\boxed{ x_n = 2002 + ( 2 - n ) (-1)^n }

And, finally, x_{2004} is:

x_{2004} = 2002 + (-2002)(1)
x_{2004} = 2002 - 2002
x_{2004} = \boxed{0}

Hey, Andy, you must have solved it intuitively (instead of actually solving the recurrence and finding the general formula), could ya tell me/us how? =D

Variation of a previous number theory problem

September 19th, 2009

Lol, just saw this on the math team forum, was posted by like last last year, but anyways…

In the prime factorization of the expression 100! \cdot 99! \cdot 98! \cdot \ldots \cdot 3! \cdot 2! \cdot 1! there is a 7^x term. Find x.

» Read more: Variation of a previous number theory problem

K’s Semi-solution to “Hard Problem”

September 19th, 2009

I can’t think well after lunch, so I don’t have the solution. But I know you have to have the travelling times of each individual equal each other. And they have to share the bike. x=distance girl rides on bike, y=distance of boy on bike, z=distance of dog on bike.

x+y+z = 38 16(38-x) + 6x = 15(38-y) + 5y = 10 (38-x) +4z

I think I’m on the right track ,but if not, well, there’s a reason I’m not trying out for math team. Ok, people are coming over to work on the English project now.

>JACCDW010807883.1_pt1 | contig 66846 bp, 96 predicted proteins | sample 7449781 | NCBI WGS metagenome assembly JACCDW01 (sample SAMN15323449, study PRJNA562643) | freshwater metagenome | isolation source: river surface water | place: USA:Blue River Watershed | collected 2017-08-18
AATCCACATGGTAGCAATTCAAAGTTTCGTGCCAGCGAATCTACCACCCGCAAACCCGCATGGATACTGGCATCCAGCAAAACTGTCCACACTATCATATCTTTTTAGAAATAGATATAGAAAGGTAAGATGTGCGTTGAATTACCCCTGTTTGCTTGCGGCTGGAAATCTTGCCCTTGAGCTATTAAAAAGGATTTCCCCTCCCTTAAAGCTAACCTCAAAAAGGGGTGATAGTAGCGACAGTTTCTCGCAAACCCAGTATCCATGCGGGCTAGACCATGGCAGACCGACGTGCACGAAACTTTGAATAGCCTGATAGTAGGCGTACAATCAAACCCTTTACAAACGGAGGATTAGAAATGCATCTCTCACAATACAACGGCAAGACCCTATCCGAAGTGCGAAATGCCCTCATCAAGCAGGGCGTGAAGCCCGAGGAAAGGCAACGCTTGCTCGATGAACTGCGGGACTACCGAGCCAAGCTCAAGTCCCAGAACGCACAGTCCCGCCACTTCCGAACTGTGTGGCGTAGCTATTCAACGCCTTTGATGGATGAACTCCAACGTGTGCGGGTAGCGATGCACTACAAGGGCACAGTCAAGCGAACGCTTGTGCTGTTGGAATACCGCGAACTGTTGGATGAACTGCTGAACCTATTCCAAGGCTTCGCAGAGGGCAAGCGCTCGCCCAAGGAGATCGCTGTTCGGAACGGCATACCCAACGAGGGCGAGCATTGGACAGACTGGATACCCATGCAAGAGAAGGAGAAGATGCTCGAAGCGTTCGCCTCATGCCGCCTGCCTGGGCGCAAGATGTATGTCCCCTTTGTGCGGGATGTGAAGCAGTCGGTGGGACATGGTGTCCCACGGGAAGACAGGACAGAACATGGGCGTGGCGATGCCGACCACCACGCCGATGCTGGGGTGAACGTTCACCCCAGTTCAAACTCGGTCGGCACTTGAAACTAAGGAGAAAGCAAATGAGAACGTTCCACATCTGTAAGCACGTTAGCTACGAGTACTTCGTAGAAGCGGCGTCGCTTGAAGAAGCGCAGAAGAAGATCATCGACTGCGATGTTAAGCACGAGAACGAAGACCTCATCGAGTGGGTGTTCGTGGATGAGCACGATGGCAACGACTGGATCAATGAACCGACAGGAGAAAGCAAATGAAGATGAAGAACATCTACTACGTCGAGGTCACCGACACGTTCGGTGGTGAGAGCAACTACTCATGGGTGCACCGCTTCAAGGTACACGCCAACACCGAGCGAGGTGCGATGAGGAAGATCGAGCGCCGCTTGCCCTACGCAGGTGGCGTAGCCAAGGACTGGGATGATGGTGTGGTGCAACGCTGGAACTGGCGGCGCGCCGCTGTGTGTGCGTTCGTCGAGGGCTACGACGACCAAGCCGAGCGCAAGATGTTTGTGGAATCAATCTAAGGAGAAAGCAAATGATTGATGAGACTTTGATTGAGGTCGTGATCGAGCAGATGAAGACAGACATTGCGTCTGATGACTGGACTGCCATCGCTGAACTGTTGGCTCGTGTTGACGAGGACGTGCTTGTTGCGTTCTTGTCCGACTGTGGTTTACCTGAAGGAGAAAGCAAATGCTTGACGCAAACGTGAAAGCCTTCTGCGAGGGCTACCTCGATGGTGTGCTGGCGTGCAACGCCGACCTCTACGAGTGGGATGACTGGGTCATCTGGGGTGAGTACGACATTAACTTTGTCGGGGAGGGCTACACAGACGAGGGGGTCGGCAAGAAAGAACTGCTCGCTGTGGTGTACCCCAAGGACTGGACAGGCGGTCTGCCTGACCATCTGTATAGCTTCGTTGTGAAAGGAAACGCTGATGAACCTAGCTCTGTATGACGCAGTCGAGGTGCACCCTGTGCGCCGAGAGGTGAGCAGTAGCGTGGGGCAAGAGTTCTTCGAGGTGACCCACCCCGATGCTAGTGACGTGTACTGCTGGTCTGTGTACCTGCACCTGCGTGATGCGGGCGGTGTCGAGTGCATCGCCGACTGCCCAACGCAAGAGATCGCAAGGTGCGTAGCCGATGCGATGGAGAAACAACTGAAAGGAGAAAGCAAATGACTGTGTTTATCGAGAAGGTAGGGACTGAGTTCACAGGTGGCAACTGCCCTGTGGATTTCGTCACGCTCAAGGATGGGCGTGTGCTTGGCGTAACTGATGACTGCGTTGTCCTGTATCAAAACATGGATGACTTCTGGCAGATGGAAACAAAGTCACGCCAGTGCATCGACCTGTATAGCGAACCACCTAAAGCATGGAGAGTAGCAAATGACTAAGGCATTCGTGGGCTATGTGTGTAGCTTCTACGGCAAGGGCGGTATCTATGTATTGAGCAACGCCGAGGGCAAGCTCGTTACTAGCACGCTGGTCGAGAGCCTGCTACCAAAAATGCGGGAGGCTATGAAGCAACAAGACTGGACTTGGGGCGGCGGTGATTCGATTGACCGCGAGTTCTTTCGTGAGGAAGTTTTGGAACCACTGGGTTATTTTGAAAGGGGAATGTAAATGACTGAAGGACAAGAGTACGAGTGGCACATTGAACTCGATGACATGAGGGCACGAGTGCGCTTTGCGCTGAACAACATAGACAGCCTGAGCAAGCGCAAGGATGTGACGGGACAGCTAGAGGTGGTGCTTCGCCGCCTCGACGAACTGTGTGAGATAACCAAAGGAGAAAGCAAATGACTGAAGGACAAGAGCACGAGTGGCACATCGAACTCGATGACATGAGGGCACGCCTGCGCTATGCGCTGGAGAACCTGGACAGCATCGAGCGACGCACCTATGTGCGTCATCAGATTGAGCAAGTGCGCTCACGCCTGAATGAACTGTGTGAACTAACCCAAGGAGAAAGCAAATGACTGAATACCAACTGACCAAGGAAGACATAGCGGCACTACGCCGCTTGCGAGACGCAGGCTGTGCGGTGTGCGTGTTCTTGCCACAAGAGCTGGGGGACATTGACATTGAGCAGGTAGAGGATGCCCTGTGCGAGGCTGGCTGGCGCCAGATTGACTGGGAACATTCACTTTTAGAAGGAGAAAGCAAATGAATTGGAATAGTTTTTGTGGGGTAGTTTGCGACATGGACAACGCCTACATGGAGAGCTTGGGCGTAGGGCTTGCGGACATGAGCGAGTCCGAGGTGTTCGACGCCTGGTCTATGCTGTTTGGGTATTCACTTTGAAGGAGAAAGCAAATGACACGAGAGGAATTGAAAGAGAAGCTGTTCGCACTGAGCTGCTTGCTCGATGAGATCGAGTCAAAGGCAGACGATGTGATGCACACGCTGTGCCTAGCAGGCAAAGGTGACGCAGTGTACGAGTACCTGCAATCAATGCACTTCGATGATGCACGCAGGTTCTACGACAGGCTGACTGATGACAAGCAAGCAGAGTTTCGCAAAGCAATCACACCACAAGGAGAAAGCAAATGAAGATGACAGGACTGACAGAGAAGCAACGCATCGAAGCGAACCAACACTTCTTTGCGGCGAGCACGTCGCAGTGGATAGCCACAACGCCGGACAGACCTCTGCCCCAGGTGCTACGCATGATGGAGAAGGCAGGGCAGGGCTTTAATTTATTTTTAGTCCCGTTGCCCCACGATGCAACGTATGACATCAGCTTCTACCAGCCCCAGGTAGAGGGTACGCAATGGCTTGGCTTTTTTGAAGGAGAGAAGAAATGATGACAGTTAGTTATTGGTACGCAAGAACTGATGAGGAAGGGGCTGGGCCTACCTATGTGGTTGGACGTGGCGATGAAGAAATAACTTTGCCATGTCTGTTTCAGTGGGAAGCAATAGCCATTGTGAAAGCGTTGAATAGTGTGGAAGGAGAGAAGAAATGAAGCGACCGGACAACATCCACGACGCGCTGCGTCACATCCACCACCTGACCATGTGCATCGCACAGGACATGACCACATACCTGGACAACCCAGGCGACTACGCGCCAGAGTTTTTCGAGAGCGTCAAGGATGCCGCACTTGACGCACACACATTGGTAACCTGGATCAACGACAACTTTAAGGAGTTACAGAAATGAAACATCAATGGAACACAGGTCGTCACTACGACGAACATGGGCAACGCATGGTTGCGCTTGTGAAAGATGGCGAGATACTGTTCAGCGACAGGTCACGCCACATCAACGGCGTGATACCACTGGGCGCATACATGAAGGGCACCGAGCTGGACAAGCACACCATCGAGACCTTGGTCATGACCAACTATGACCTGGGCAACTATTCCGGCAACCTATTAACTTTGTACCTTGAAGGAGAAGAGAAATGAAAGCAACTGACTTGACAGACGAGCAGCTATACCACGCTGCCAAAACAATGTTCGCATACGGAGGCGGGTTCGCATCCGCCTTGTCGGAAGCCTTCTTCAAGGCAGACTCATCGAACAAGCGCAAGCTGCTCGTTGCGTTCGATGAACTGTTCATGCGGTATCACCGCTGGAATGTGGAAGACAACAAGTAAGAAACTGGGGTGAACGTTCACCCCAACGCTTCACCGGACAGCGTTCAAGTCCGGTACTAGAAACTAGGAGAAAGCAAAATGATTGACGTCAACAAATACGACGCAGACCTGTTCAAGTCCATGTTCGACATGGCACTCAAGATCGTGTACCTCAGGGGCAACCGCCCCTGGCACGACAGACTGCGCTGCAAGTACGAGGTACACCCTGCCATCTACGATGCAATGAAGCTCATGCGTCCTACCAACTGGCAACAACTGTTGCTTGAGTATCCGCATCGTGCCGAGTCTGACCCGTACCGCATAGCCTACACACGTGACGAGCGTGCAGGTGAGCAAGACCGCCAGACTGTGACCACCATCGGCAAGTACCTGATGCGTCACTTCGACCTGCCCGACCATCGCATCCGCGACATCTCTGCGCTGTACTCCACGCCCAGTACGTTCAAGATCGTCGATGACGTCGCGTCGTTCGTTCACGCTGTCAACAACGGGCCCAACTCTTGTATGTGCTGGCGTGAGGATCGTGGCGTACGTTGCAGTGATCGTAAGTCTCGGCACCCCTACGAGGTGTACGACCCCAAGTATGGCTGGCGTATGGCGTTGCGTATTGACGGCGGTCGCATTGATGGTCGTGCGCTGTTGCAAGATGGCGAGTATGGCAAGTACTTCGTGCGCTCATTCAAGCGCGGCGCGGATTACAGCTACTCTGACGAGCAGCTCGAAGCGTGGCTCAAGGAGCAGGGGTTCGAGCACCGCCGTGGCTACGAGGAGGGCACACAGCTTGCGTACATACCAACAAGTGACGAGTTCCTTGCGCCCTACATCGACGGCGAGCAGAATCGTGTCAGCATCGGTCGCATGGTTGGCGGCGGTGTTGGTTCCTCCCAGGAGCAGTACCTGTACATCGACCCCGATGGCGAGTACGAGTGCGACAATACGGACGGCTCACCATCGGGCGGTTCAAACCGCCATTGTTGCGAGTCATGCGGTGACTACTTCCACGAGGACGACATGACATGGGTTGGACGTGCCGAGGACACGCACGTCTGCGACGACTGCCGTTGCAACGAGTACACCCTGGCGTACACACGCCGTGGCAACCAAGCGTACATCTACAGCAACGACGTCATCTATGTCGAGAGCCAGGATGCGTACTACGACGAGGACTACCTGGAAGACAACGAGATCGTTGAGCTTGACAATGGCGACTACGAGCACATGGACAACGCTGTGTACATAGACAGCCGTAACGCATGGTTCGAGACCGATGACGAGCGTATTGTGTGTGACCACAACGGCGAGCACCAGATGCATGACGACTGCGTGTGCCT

Edit/Ben: You’re thinking on the right track with systems of linear equations, with three variables. However, I don’t see why you set x+y+z = 38, because x+y+z is the sum of the time the girl, boy, and dog ride the bike, and that shouldn’t have anything to do with the distance they travel. As for the second equation, why are the three equal?

Continue >.< or leave it to Hanchan when you guys finish with your projects.

Edit/2: On second thought I shouldn’t really barge into your post, I should write a comment ^_^

Hard Problem

September 19th, 2009

A boy, a girl and a dog go for a 38 mile journey. The girl takes 16 minutes to walk a mile. The boy takes 15 minutes to walk a mile and the dog can trot a mile in 10 minutes. They also have a bicycle which only one of them (including the dog!) can use at a time. When riding, the girl can travel a mile in 6 minutes, the boy can travel a mile in 5 minutes and the dog can pedal a mile in 4 minutes (what a marvelous dog!). What is the shortest time in which all three can complete the trip?

Credit for problem goes to Dr. Kevin Wang (not sure if it’s by him or not).

Good luck. Post solutions as blog post or comment.

The Racist Coin Problem

September 19th, 2009